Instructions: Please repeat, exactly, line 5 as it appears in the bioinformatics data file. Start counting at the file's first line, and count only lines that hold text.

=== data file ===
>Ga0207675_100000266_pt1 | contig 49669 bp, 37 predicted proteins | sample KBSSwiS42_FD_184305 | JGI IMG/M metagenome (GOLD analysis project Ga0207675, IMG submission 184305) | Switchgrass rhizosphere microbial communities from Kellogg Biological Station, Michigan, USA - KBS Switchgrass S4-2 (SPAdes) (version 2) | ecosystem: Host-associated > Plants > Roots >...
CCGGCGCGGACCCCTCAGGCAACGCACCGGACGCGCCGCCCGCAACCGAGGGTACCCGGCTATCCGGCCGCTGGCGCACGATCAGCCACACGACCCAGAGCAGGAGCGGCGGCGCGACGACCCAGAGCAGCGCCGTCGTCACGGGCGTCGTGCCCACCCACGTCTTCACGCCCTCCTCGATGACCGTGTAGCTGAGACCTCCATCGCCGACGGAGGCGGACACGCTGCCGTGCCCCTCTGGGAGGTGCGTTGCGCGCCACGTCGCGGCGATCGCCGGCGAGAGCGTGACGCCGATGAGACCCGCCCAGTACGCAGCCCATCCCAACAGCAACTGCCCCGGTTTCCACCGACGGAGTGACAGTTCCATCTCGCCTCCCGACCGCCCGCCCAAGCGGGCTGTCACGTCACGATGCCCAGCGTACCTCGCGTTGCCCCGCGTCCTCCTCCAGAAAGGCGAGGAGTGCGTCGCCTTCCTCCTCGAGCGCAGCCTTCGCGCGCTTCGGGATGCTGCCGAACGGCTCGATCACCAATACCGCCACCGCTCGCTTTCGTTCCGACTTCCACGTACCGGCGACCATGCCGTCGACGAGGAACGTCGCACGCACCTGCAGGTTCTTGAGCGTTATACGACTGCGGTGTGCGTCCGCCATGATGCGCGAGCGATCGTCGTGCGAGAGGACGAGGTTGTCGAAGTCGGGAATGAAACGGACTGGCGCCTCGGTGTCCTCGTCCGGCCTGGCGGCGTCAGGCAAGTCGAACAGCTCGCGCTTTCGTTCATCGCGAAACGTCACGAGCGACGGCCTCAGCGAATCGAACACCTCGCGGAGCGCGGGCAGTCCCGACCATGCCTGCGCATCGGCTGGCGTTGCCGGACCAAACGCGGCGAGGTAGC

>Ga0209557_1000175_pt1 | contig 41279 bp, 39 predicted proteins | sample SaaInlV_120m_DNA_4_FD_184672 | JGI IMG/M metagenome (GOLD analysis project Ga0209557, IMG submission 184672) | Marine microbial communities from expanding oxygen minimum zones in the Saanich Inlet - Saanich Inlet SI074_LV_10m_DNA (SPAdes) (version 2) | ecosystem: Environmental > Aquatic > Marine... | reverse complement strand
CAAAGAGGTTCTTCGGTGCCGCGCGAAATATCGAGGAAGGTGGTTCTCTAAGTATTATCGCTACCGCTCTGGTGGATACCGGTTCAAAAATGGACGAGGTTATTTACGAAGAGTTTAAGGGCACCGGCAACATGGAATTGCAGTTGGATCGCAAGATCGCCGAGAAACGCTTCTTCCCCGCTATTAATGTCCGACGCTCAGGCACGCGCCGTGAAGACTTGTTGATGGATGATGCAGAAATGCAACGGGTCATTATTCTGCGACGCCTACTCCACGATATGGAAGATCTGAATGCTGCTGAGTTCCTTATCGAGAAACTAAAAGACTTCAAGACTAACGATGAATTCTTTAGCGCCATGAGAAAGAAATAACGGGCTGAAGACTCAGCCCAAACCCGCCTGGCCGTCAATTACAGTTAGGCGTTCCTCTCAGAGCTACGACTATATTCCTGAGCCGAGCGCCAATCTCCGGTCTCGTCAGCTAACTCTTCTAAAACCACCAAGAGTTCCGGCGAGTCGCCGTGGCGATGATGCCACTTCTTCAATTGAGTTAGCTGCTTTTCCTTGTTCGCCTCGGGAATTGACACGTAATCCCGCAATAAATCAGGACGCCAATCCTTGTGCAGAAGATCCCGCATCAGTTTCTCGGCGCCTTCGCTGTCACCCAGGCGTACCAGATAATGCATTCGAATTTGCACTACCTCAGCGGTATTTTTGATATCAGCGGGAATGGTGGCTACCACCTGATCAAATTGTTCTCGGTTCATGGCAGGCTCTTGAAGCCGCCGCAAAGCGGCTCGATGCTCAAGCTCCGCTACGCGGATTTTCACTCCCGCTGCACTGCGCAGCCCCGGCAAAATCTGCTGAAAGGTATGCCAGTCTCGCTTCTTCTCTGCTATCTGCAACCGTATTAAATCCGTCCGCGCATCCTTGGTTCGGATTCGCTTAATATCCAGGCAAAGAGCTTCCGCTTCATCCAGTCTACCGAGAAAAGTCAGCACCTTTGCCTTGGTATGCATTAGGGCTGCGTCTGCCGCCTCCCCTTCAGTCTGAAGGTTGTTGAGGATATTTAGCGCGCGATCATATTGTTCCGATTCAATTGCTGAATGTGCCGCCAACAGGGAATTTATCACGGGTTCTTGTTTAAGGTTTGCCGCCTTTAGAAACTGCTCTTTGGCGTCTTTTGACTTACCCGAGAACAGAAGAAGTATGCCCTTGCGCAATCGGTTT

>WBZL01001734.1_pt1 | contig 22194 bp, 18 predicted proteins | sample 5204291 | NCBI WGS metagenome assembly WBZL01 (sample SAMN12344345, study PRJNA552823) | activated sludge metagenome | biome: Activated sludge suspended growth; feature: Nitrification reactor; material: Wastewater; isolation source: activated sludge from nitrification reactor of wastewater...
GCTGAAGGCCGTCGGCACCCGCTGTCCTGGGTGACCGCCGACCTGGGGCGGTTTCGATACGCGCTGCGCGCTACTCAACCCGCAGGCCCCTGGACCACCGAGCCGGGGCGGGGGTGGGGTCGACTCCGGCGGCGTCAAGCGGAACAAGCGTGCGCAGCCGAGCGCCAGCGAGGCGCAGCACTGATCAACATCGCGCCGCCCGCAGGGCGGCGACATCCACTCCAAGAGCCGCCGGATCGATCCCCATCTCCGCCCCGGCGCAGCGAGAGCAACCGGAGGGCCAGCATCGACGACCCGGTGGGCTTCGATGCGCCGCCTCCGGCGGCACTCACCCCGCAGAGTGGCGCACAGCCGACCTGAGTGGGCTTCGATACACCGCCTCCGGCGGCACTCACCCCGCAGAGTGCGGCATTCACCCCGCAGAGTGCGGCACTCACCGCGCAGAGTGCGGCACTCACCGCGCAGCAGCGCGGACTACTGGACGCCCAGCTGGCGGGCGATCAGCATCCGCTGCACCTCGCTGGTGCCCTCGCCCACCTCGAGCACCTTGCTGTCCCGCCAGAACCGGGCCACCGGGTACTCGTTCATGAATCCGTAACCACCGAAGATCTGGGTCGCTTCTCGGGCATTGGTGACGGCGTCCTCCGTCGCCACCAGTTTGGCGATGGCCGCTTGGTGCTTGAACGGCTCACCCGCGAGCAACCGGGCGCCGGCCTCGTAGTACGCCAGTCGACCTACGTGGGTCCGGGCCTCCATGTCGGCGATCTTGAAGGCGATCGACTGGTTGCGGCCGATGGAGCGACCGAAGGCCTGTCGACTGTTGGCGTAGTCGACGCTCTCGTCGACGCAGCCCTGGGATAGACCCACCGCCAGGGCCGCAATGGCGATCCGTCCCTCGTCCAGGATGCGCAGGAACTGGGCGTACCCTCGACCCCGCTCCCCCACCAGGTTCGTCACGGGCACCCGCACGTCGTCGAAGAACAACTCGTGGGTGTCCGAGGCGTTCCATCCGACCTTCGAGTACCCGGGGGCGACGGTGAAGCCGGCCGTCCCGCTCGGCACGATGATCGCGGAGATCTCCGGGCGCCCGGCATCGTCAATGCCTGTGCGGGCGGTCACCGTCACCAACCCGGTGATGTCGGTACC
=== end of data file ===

>WBZL01001734.1_pt1 | contig 22194 bp, 18 predicted proteins | sample 5204291 | NCBI WGS metagenome assembly WBZL01 (sample SAMN12344345, study PRJNA552823) | activated sludge metagenome | biome: Activated sludge suspended growth; feature: Nitrification reactor; material: Wastewater; isolation source: activated sludge from nitrification reactor of wastewater...